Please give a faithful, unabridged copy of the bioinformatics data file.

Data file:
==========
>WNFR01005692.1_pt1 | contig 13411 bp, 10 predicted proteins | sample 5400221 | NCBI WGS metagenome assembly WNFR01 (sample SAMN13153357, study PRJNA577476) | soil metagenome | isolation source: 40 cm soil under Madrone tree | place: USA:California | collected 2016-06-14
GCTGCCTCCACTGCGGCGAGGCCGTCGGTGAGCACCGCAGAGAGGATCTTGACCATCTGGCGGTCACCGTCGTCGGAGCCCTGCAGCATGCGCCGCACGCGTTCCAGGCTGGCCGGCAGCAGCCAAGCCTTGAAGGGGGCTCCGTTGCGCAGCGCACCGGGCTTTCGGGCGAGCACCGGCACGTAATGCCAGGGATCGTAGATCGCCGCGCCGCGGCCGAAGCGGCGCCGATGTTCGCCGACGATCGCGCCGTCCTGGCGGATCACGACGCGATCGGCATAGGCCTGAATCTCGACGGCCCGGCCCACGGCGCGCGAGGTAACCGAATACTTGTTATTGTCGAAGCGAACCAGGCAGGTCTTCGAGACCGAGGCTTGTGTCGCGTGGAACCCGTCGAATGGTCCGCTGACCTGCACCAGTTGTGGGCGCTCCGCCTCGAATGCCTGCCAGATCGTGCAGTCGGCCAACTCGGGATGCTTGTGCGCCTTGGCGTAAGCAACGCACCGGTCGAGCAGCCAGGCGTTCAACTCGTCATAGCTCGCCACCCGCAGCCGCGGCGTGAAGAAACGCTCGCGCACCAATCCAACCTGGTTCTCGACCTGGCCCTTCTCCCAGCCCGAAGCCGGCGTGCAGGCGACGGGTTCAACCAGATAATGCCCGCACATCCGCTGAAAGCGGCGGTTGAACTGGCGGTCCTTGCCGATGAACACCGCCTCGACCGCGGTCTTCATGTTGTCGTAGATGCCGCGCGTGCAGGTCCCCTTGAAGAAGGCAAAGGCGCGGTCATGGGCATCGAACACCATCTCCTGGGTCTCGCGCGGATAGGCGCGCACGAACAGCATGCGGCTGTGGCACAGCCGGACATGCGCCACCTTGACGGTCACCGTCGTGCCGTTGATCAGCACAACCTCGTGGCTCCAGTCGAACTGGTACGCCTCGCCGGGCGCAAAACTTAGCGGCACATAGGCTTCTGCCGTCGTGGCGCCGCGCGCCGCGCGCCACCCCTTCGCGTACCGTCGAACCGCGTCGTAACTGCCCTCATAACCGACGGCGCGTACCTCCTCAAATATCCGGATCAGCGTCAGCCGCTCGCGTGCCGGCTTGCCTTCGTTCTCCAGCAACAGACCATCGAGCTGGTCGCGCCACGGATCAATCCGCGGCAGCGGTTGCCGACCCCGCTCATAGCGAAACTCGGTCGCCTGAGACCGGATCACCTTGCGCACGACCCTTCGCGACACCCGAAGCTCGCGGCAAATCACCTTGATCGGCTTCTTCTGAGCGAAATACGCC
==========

>WNFR01005692.1_pt1 | contig 13411 bp, 10 predicted proteins | sample 5400221 | NCBI WGS metagenome assembly WNFR01 (sample SAMN13153357, study PRJNA577476) | soil metagenome | isolation source: 40 cm soil under Madrone tree | place: USA:California | collected 2016-06-14
GCTGCCTCCACTGCGGCGAGGCCGTCGGTGAGCACCGCAGAGAGGATCTTGACCATCTGGCGGTCACCGTCGTCGGAGCCCTGCAGCATGCGCCGCACGCGTTCCAGGCTGGCCGGCAGCAGCCAAGCCTTGAAGGGGGCTCCGTTGCGCAGCGCACCGGGCTTTCGGGCGAGCACCGGCACGTAATGCCAGGGATCGTAGATCGCCGCGCCGCGGCCGAAGCGGCGCCGATGTTCGCCGACGATCGCGCCGTCCTGGCGGATCACGACGCGATCGGCATAGGCCTGAATCTCGACGGCCCGGCCCACGGCGCGCGAGGTAACCGAATACTTGTTATTGTCGAAGCGAACCAGGCAGGTCTTCGAGACCGAGGCTTGTGTCGCGTGGAACCCGTCGAATGGTCCGCTGACCTGCACCAGTTGTGGGCGCTCCGCCTCGAATGCCTGCCAGATCGTGCAGTCGGCCAACTCGGGATGCTTGTGCGCCTTGGCGTAAGCAACGCACCGGTCGAGCAGCCAGGCGTTCAACTCGTCATAGCTCGCCACCCGCAGCCGCGGCGTGAAGAAACGCTCGCGCACCAATCCAACCTGGTTCTCGACCTGGCCCTTCTCCCAGCCCGAAGCCGGCGTGCAGGCGACGGGTTCAACCAGATAATGCCCGCACATCCGCTGAAAGCGGCGGTTGAACTGGCGGTCCTTGCCGATGAACACCGCCTCGACCGCGGTCTTCATGTTGTCGTAGATGCCGCGCGTGCAGGTCCCCTTGAAGAAGGCAAAGGCGCGGTCATGGGCATCGAACACCATCTCCTGGGTCTCGCGCGGATAGGCGCGCACGAACAGCATGCGGCTGTGGCACAGCCGGACATGCGCCACCTTGACGGTCACCGTCGTGCCGTTGATCAGCACAACCTCGTGGCTCCAGTCGAACTGGTACGCCTCGCCGGGCGCAAAACTTAGCGGCACATAGGCTTCTGCCGTCGTGGCGCCGCGCGCCGCGCGCCACCCCTTCGCGTACCGTCGAACCGCGTCGTAACTGCCCTCATAACCGACGGCGCGTACCTCCTCAAATATCCGGATCAGCGTCAGCCGCTCGCGTGCCGGCTTGCCTTCGTTCTCCAGCAACAGACCATCGAGCTGGTCGCGCCACGGATCAATCCGCGGCAGCGGTTGCCGACCCCGCTCATAGCGAAACTCGGTCGCCTGAGACCGGATCACCTTGCGCACGACCCTTCGCGACACCCGAAGCTCGCGGCAAATCACCTTGATCGGCTTCTTCTGAGCGAAATACGCC